31 July 2020
hydrogen the fuel of the future?
Earlier this year, a
major deal was struck for a bulk gas distributor to transport hydrogen to the
capital, where Transport for London (TfL) will use it to power 20 hydrogen-fuelled double deckerbuses from September. It’s
a move seen as a big step for the UK’s hydrogen infrastructure and eventual
plans for net zero carbon emissions by 2050.
Yet, surely we cannot
achieve carbon neutrality on our roads unless the vehicles transporting the
hydrogen – and those shipping any other goods – are still powered by fossil
fuels. Could hydrogen fuel cells become the driving force behind the bulk
logistics sector? Here we weigh up the viability of hydrogen as a fuel for bulk
Hydrogen infrastructure around the
Aside from cost, one
of the biggest challenges to bulk logistics hydrogen fuel adoption is a lack of
fuelling infrastructure on our roads. As a type of electric vehicle, hydrogen
fuel cell vehicles (FCEVs) run on electricity generated by compressed hydrogen
fuel cells, rather than a traditional battery, and these cells require specific
hydrogen fuelling points.
Progress on hydrogen
fuelling networks is starting to be made though. While it’s still early days
for hydrogen as a fuel, several countries are starting to invest significantly
in building national hydrogen infrastructures. China, USA, Japan and Germany
have all pledged to create networks of hydrogen fuel cell stations, while in
the Netherlands, a natural gas company aims to build the world’s first hydrogen grid by 2028. In Germany,
a country leading the way on hydrogen
fuel, there are plans for enough H2 fuelling stations to charge 60,000 fuel cell vehicles by the end of 2021, and work has started on a ‘hydrogen corridor’ for fuel cell trucks to travel through
Germany, Belgium and the Netherlands.
The UK’s current investment in
Here in the UK,
contracts such as the TfL example above are paving the way for investment in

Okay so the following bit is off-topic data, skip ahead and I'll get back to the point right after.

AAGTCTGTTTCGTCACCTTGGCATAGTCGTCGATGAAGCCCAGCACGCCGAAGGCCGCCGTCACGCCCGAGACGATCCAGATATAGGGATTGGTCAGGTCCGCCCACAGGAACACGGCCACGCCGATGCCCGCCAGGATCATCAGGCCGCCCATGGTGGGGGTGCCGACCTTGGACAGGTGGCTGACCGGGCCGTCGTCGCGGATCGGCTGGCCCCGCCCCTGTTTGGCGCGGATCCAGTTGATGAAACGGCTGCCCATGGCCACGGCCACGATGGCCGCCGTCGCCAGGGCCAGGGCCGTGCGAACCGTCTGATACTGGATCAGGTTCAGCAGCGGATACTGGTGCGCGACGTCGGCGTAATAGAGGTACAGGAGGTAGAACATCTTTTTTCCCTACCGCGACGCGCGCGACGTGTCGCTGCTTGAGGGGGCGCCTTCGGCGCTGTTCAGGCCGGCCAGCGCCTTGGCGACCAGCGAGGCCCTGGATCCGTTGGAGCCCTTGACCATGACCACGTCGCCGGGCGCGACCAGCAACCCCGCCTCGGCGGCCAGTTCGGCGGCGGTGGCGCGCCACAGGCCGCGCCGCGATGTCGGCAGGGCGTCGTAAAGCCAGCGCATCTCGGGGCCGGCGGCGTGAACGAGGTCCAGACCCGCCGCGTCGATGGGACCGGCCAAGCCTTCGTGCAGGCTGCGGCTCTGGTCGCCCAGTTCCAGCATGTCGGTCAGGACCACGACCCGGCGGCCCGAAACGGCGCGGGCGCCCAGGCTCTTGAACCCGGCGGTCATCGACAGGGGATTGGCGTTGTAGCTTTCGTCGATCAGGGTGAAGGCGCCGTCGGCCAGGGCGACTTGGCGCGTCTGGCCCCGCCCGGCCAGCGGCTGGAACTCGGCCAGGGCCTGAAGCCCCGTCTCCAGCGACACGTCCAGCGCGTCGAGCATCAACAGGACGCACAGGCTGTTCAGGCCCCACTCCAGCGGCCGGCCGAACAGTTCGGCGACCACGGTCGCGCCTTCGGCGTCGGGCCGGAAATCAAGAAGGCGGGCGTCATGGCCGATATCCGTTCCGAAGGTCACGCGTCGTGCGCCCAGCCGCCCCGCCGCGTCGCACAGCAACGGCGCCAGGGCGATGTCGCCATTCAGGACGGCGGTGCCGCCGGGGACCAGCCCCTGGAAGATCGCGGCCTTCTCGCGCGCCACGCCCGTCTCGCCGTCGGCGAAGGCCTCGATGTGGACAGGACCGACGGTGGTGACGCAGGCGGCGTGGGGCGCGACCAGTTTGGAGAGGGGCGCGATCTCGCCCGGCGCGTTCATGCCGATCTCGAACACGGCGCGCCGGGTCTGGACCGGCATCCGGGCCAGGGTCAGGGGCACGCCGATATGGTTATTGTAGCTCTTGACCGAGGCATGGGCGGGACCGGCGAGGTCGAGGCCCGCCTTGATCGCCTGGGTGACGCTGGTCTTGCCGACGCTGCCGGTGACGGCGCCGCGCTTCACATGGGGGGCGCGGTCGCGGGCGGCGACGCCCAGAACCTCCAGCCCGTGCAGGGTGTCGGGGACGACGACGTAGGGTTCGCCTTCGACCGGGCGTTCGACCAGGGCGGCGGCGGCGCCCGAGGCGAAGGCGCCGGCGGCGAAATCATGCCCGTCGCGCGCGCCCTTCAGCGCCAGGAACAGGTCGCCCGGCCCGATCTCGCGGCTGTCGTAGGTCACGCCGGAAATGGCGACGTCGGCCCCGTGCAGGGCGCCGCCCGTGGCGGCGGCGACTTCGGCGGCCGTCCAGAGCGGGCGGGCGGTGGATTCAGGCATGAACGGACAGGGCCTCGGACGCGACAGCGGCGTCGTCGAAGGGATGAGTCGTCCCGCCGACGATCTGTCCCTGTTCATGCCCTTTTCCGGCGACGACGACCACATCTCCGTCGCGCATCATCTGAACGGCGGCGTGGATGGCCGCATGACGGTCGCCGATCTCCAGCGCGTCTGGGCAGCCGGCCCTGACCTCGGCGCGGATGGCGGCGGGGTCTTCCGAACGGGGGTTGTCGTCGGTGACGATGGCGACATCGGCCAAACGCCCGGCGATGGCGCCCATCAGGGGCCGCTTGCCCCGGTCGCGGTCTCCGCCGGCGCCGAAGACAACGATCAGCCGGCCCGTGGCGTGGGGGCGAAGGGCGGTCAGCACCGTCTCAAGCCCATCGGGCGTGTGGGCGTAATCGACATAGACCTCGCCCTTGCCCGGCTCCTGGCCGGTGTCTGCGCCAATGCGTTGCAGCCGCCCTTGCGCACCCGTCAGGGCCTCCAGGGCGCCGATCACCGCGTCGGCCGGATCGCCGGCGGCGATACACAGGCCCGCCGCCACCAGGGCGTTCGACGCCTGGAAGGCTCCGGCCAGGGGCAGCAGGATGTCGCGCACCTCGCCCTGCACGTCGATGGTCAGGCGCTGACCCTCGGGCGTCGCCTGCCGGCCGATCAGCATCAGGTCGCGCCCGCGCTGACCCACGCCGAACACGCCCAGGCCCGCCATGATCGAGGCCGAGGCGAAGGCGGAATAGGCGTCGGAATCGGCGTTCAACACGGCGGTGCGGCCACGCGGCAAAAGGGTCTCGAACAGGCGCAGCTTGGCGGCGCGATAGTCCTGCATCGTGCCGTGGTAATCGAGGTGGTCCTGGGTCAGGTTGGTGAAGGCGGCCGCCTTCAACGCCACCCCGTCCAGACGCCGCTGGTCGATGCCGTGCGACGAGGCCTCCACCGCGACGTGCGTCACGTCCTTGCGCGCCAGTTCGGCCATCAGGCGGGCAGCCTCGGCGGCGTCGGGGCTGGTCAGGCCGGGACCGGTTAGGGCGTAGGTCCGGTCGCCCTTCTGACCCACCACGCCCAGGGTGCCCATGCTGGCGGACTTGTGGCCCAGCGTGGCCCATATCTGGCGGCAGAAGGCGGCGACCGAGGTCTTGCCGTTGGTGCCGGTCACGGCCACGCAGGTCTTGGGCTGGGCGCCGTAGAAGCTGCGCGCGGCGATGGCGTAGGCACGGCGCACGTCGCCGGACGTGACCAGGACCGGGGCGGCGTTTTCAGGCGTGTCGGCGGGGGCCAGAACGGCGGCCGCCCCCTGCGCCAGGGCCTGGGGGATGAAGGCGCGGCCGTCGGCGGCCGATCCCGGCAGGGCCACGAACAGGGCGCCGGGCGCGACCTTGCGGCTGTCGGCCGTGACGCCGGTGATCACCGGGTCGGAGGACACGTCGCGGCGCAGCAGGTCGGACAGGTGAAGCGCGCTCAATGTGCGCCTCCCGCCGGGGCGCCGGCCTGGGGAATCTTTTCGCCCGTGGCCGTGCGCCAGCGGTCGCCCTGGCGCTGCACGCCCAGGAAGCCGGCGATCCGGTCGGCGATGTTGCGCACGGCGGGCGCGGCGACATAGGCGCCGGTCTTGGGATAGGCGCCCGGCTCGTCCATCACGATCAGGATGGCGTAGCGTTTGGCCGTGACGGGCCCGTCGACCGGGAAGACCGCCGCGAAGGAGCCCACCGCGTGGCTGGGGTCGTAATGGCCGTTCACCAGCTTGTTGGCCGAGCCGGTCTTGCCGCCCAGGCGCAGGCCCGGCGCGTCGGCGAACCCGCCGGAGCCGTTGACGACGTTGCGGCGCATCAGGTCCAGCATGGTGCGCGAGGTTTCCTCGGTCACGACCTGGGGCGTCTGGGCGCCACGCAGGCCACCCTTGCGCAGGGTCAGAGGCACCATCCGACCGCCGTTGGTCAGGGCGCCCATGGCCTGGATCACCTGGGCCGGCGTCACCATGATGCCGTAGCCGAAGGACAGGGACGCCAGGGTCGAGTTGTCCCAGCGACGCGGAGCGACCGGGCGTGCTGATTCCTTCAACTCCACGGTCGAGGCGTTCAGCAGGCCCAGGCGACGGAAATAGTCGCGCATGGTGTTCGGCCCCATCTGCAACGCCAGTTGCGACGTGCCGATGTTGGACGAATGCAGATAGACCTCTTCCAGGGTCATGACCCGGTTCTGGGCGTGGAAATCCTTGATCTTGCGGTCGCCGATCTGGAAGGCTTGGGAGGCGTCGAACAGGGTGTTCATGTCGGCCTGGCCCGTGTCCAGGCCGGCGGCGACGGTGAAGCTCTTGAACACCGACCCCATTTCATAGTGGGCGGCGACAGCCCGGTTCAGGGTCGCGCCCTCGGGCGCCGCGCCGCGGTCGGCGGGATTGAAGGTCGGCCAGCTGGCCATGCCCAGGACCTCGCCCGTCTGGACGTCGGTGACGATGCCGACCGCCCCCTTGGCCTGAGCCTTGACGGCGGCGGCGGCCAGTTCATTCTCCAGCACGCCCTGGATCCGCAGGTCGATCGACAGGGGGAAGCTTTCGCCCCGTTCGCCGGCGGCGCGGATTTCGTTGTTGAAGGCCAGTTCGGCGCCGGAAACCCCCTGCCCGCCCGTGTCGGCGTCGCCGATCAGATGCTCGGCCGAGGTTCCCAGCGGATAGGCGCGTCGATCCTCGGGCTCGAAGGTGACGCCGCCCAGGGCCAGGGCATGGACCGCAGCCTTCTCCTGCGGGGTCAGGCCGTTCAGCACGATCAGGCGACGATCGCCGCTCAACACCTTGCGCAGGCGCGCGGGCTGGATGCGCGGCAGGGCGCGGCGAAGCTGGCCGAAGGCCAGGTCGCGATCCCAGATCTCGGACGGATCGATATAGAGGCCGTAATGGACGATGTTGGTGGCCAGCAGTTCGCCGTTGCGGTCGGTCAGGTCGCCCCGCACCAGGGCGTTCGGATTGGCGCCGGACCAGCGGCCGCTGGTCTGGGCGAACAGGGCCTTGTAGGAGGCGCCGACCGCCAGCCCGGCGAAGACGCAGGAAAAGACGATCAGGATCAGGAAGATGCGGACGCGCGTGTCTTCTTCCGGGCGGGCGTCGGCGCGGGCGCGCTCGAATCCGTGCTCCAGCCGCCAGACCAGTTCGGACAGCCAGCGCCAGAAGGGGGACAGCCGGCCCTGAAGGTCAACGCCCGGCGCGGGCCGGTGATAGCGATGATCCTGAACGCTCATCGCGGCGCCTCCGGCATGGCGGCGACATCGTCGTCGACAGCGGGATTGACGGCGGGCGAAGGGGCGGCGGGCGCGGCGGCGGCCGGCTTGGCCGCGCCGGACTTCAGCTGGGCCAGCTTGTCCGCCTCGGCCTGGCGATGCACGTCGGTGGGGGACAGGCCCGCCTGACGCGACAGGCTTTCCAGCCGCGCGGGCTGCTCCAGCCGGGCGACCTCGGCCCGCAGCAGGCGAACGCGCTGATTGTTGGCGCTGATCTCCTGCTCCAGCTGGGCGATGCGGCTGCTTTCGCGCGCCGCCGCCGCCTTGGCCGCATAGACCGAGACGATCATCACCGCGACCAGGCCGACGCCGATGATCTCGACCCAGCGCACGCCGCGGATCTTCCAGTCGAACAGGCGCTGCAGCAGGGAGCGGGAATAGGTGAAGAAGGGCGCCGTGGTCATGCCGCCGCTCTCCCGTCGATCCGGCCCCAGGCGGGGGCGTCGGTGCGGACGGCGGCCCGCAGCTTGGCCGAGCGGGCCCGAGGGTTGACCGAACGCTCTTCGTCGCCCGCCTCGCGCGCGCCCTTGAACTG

hydrogen, but there’s still a long way to go. The government has earmarked
funds to build two hydrogen production plants, one in Merseyside and one in Aberdeenshire,
but as far as H2 fuelling stations go, there are still fewer than 20 nationwide. That’s in stark contrast to electric vehicle (EV)
charging points, which now number around 30,000 and rising.
We have taken
significant steps towards creating an electric vehicle transport
infrastructure, which is undoubtedly a good thing for environmental
sustainability overall, but it hasn’t (as yet) benefitted the bulk logistics
industry. Due to limits around battery capacity and range of current EV
technology, the feasibility of battery-powered HGVs is still uncertain. Many
doubt whether EV tech is cut out to meet the demands of bulk operations.
Thanks to the high
energy density of hydrogen (approximately 120 MJ/kg, almost three times that of
diesel or petrol), there would be no such issues with hydrogen fuel cells, but
of course, investment in the infrastructure is not yet there. Some experts
believe the key to creating this is to build a wider ‘hydrogen economy’, in
which it powers not only vehicles, but homes and businesses too. This way, a
national hydrogen grid would become a viable option.
Hydrogen as a fuel for bulk logistics
As we’ve mentioned,
hydrogen is well suited to fuelling large, heavy duty vehicles like HGVs. Its
density means large vehicles can run for hundreds of miles on a single charge
and it takes just 10 minutes to refuel. It’s also extremely efficient; whereas
half the energy generated by a traditional combustion engine is wasted as heat,
electric drivetrains used by hydrogen-powered vehicle lose just 10 per cent.
Hydrogen truck manufacturers claim their vehicles achieve the equivalent of 12-15mpg.
It sounds ideal, even
the H2 refuelling experience would be very similar to what HGV drivers are used
to now in terms of the actions and time it takes; hydrogen gas can be pumped
into a vehicle just like diesel. What’s more, hydrogen fuel cells are lighter
than electric batteries, but offer the same high torque with better
That said, hydrogen is
still far more expensive than diesel or electric, if you can find somewhere to
refuel in the first place. Its price is expected to fall over time, but of
course this depends on the creation of more hydrogen plants and refuelling
stations at which to distribute it.
The lack of
infrastructure has meant vehicle manufacturers have been slow to invest in the
technology, although that is starting to change. Hyundai hopes to roll out
500,000 passenger and commercial hydrogen vehicles by 2030, and US-based
manufacturer Nikola has partnered with CNH Industrial (IVECO’s parent company)
with the aim of having H2 trucks in showrooms within two years. However, rather than buying
a whole new hydrogen fleet, it could be that bulk logistics firms will be able
to lease vehicles with fuel included, at least at first.
All in all, moving
towards hydrogen for bulk logistics feels like a bit of a chicken and egg
situation, with each barrier to adoption linked to the next. It’s likely that
we’ll see this begin to change as we have done with EV adoption, and this can
only be good news for the bulk logistics sector. With pressure to remove diesel
HGVs from our roads, time will tell if hydrogen can be the hero alternative
fuel source it promises to be.
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